Further, it should be noted that this 0.67 figure only accounts for private-sector job loss that is due to direct public-sector job loss. But state and local austerity has components besides cutting direct jobs; when these governments cut back, they often don't just cut jobs, they also cut transfer payments (generally safety-net programs like Medicaid and unemployment insurance...).
A rough estimate of this additional impact of jobs lost due to cutbacks in transfer spending can be constructed using the fact that that transfer payments constitute roughly a quarter of state and local spending, and tend to have slightly higher economic "multipliers" than the direct state and local spending. If we assume that the labor intensity of jobs supported by these transfer payments are the same as that spending undertaken directly by states, this implies that the 1.1 million in state and local job losses is likely matched by 275,000 jobs lost due to reduced transfers as well. Applying a standard multiplier to this number (the 1.52 multiplier for unemployment insurance benefits, for example), yields another 412,500 jobs likely lost as states cut back on transfer payments as well as direct jobs.
This estimate of reduced transfers actually is conservative...
Putting our four components together – the jobs lost in the public sector, the jobs the public sector should have gained just to keep up with population growth, the jobs lost in the private sector due to direct public-sector job declines, and the jobs likely lost when state spending cutbacks on transfer programs were made– we find that if it weren't for state and local austerity, the labor market would have 2.3 million more jobs today – and half of these jobs would be in the private sector.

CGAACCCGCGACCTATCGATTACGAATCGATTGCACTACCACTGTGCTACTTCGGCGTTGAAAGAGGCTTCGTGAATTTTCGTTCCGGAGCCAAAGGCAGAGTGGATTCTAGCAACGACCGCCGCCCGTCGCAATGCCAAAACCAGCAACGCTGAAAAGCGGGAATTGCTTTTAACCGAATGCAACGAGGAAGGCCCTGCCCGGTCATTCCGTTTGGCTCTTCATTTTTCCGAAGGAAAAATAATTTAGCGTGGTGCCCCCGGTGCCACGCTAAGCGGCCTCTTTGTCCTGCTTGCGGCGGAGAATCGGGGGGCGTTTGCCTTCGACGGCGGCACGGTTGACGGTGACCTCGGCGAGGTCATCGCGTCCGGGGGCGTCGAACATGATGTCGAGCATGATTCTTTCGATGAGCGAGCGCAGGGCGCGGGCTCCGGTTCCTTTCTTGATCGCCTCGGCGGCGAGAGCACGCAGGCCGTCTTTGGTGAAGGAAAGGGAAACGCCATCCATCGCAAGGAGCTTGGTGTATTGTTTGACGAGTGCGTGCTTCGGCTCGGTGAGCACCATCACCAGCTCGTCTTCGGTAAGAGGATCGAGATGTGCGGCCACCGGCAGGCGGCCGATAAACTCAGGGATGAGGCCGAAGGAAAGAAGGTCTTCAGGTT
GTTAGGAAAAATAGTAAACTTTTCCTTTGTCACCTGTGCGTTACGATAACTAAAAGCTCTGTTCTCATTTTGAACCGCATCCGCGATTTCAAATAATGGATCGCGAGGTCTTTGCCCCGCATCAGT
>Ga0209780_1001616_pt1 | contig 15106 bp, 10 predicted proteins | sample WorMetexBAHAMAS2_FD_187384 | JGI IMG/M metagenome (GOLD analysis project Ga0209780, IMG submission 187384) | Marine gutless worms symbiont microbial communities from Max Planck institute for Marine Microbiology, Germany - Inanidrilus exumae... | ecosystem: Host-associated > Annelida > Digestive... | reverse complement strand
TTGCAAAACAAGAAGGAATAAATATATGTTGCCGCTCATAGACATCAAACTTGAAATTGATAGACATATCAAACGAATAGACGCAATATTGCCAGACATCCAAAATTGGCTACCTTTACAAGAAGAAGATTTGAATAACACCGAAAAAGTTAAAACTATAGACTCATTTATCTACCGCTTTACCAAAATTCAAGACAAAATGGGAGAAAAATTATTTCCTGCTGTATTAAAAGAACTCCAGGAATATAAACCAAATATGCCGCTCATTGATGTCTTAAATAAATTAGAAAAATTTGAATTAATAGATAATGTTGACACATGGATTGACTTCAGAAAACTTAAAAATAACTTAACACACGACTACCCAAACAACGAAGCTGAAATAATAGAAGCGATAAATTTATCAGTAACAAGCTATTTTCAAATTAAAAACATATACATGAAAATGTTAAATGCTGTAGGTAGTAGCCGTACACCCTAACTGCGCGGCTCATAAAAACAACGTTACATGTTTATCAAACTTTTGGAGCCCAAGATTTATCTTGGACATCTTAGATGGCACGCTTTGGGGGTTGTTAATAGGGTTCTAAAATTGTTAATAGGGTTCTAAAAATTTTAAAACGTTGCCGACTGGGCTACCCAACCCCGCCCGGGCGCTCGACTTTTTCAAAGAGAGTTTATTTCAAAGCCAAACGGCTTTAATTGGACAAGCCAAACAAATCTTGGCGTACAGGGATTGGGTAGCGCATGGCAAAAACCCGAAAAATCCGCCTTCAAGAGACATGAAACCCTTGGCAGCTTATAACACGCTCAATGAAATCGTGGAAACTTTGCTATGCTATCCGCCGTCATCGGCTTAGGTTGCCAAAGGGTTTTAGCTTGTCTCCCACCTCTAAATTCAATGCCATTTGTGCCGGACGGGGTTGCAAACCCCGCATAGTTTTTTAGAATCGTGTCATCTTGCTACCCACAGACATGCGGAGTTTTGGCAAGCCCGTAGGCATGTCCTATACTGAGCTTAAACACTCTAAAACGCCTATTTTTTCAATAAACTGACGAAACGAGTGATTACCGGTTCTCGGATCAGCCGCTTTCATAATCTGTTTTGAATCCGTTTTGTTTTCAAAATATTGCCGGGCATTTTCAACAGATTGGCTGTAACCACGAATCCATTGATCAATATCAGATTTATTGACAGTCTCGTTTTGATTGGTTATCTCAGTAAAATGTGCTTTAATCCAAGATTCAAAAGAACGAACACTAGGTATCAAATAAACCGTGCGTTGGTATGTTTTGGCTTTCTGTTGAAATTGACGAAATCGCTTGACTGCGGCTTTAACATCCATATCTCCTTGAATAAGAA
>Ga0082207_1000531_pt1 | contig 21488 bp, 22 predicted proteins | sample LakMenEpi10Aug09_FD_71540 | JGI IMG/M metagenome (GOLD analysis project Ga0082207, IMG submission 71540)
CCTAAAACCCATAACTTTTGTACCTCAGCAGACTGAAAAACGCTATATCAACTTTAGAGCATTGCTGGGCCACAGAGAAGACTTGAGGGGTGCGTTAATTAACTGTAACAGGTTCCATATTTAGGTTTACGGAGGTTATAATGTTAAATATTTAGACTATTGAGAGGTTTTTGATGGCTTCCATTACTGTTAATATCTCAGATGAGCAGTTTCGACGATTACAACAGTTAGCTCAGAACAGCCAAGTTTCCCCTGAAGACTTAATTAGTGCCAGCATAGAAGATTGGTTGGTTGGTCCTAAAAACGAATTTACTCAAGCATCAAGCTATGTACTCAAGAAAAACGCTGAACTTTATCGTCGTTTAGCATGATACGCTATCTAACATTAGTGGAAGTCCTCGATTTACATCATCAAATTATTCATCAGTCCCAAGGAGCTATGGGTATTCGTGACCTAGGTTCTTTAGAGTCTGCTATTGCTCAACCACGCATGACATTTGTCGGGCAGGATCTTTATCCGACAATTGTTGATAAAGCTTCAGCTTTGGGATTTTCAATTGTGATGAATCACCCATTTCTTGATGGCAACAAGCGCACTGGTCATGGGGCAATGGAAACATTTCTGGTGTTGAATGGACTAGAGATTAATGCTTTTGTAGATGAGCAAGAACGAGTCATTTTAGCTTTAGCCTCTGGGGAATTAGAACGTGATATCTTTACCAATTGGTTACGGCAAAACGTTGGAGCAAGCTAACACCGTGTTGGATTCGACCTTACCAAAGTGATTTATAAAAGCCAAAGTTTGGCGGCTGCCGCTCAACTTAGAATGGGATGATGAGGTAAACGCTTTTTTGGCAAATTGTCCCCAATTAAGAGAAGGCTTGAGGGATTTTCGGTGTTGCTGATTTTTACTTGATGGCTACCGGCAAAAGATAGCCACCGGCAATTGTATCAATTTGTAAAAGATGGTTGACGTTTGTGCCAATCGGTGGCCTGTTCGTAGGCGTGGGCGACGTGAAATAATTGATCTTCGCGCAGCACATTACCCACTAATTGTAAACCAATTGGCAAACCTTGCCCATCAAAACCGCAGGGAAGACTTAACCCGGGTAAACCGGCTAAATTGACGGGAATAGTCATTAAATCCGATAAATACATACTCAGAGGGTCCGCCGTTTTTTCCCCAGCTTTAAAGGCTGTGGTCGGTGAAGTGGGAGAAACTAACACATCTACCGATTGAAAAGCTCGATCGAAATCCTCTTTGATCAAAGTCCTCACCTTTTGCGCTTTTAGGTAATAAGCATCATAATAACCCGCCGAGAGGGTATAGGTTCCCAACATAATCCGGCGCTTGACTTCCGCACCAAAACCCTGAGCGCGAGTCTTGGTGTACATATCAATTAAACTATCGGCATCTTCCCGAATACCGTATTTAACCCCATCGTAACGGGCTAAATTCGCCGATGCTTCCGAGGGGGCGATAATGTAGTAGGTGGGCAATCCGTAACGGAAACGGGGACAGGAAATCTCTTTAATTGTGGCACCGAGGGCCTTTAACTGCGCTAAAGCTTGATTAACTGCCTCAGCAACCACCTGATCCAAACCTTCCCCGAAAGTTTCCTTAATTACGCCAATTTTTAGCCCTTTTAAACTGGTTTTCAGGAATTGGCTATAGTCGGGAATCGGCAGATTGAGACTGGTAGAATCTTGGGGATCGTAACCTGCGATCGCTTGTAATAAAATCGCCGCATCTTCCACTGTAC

This is more than a fifth of our 9.8 million "jobs gap", the number of jobs needed to bring the economy back to full employment. If all of these 2.3 million jobs had been filled, it is likely that the unemployment rate would now be between 6.7% and 7.5% instead of 8.2%, and the labor force participation rate ... would be up to three-tenths of a percentage point higher than it is.
The public sector continues to shed jobs, causing job loss throughout the economy and creating an enormous drag on the recovery.  To reduce these job losses and the suffering for American families they cause, Congress should provide aid to state and local governments to keep austerity in that sector from continuing to weigh down the recovery.
Here's evidence that help from the federal government mattered. If only there had been more help, the numbers above wouldn't be so large (conversely, without any help at all from the ARRA, the numbers would have been even larger):
The Role of Fiscal Stimulus in the Ongoing Recovery, by Michael Greenstone and Adam Looney, Brookings: ... This conclusion comes from a pair of new academic studies on the American Recovery and Reinvestment Act (ARRA) or the 2009 stimulus plan; both studies find robust evidence that government policy helped reduce the extent of the downturn and improve job growth. ...
Conclusion
The Great Recession resulted in significant increases in unemployment, but it did not impact all states equally. In fact, one contributor to the disparities appears to have been the differences in state government spending. Those states that increased per-capita expenditures the most experienced the smallest rises in unemployment rates, while those that increased expenditures the least experienced the largest rises in unemployment. Although state governments certainly played a role in shaping their economic situations, much of the increased state spending was financed by the American Recovery and Reinvestment Act (the federal stimulus plan), which put significant amounts of money directly into depleted state coffers.